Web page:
• "At a time when popular music has devolved into a lifeless and formulaic auditory spank-fest, The Dark Shave proudly presents its own unique brand of musical entertainment," begins the self-described "indie prog rock" trio's bio. "Facing a world controlled by the depraved, exceptionally unscrupulous elite, the band fights back with its incendiary, socio-political commentary and highly juvenile sense of humor. The band is constantly striving for uniqueness by mixing tight compositions with catchy pop and a serious message with a blissfully mindless one. Having hand-picked only the finest musical influences, The Dark Shave has mushed them all into a big juicy musical ball of rock, and wants to share it with you." The band shares a packed bill at Craggy Brewing Company (197 Hilliard Ave., 254-0360) with Art Bell, Grammar School and The Drawlstrings. 6 p.m. Free.
• Blues musicians with a slide guitar are a dime a dozen. Less common, however, are those who wield slide dobro and boast a background in ballet dancing and yoga. From Bret Mosley's bio, "With a dobro on his lap and a slide on his finger, Bret grooves the folk & funks the blues with a milky voice that echoes his life in Brooklyn. Rarely can an artist be said to transcend, yet include, the most raw and real elements of Delta blues, roots rock, folk, funk and rap. Nevertheless—with bone-deep authenticity—that’s exactly what Bret Mosley does, wrestling deftly with longing, belonging, and world-weariness." Mosley performs at Root Bar (1410 Tunnel Road in Swannanoa). 9:30 p.m. Free.
• If You Wannas aren't much for talking about themselves. A Facebook page dedicated to the band's free show at The Grey Eagle (185 Clingman Ave., 232-5800) simply states, "Hey!! Lookie here! It's a FREE SHOW!!" Luckily, that's what Xpress is here for. From a recent review of the quartet's latest, game-themed release, Electric Toaster and the Battle Axe, " … with a hand-glued-and-folded sleeve, Electric Toaster takes on the look of an old Nintendo cartridge, complete with 8-bit renditions of the band members and some goofy, fantasy-cart art. There’s a bare-chested man with a bare-chested woman’s arms around his hips, riding an armor-plated dragon, warding off some sort of knight and demon monkey. It’s awesome. If we’re thinking in terms of classic video game character archetypes, then where Cox is the wizard, guitarist Conner is the warrior. He levels up on songs like 'You Tried to Crawl After the Ball You Dropped,' where his upper-octave arpeggios sound right at home in the retro realm Electric Toaster imagines. Bassist Stoia is the valkyrie — the armor for the group. He holds Electric Toaster together with his catchy bass riffs, and even pulls some magic of his own on songs like 'Silver Disc,' with a bowed double bass." See for yourself as the band performs with Joshua Carpenter and Curtains. 9 p.m. And yes, it's free.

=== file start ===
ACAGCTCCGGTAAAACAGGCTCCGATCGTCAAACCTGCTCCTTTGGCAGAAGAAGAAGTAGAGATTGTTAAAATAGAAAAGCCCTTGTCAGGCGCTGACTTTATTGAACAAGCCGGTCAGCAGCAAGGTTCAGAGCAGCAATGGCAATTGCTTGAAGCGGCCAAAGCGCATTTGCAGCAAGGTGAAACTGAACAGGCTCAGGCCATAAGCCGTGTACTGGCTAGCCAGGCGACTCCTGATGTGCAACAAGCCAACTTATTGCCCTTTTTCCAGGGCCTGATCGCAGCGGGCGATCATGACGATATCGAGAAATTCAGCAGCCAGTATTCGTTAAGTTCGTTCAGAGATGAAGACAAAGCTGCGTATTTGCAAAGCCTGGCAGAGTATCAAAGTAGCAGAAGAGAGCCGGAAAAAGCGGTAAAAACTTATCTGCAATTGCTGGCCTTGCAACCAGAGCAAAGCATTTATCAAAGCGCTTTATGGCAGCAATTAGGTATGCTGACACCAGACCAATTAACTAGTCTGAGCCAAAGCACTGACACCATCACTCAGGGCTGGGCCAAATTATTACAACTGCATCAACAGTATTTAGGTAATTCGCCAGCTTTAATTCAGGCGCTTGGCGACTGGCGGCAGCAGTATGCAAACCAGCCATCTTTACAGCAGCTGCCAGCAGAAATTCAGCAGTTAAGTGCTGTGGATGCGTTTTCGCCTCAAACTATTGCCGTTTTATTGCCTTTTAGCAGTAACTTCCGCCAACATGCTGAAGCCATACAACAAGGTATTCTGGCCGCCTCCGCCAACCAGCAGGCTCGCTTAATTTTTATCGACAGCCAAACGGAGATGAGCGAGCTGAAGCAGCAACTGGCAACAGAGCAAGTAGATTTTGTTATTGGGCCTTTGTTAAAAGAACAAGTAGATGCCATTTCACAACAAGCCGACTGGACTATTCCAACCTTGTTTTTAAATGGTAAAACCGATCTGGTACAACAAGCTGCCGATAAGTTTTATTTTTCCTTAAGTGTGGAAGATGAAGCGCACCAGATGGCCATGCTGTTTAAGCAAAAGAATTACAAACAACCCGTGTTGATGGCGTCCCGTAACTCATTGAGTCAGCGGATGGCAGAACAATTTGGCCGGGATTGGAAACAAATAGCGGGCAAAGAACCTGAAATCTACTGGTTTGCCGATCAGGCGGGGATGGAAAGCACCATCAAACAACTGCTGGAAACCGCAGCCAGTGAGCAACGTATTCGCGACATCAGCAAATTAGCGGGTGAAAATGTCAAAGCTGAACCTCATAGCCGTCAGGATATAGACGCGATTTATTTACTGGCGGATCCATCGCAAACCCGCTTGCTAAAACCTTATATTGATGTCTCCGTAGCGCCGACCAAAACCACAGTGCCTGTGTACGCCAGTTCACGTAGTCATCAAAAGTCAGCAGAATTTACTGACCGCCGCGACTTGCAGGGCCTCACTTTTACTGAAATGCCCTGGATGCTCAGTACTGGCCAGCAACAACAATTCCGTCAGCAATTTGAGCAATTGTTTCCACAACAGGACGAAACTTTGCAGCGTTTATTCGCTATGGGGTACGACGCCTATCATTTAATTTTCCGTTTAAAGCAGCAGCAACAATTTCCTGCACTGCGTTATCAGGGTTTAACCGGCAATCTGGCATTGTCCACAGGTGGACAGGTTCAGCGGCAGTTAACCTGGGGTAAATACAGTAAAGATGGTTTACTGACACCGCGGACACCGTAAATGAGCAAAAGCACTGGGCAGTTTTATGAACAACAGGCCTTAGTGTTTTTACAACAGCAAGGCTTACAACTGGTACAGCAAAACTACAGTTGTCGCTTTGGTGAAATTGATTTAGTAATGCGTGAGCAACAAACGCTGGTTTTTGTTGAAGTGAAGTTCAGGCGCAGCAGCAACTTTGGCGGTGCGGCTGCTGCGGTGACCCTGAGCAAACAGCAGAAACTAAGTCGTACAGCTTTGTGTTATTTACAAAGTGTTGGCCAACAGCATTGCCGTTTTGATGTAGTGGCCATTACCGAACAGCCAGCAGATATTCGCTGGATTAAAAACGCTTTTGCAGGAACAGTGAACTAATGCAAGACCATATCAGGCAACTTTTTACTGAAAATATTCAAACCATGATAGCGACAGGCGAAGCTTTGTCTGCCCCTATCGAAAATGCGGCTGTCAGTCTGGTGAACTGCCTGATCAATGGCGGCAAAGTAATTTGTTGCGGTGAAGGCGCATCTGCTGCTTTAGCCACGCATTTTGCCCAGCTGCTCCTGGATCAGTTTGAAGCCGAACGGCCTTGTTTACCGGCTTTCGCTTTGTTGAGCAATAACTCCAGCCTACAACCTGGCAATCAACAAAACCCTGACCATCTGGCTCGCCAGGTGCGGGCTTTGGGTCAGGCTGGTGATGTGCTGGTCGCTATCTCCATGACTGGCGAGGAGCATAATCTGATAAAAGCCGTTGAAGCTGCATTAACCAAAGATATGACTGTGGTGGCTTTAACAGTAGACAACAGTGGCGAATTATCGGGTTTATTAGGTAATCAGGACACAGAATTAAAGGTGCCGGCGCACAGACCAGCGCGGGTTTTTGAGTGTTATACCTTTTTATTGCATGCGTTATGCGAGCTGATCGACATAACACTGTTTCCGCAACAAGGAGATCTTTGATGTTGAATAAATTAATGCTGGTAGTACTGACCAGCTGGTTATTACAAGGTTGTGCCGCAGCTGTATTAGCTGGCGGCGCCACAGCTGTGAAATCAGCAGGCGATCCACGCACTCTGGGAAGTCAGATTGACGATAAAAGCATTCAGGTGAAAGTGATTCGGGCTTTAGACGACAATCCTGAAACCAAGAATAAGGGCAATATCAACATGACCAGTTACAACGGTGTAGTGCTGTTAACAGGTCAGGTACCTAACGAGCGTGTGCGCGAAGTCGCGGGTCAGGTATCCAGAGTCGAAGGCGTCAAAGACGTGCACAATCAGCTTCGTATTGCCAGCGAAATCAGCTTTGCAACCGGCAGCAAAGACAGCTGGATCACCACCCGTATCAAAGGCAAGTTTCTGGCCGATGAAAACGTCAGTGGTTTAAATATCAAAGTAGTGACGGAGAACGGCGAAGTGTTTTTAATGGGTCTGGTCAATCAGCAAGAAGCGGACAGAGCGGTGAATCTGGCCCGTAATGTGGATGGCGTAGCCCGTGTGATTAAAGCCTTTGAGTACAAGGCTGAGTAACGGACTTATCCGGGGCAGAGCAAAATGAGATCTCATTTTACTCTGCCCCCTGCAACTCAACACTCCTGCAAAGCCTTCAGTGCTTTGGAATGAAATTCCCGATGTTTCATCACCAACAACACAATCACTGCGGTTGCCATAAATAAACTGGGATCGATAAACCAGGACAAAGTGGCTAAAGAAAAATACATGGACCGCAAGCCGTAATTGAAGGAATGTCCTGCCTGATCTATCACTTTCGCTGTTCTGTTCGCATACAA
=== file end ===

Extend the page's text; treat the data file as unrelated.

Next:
Sunday, Oct. 23
• Dogs like to celebrate holidays too. Especially Halloween. And especially when they get to dress up like the humans. Or at least we like to think so. Test the patience of your furry friend at Brother Wolf Animal Rescue's "Dog-O-Ween," an afternoon event featuring treats, games, ghost stories, a haunted house and a costume parade for dogs and children that promises to be a cute overload. 31 Glendale Ave. in Asheville. 4-9 p.m. $3/$7 for haunted house.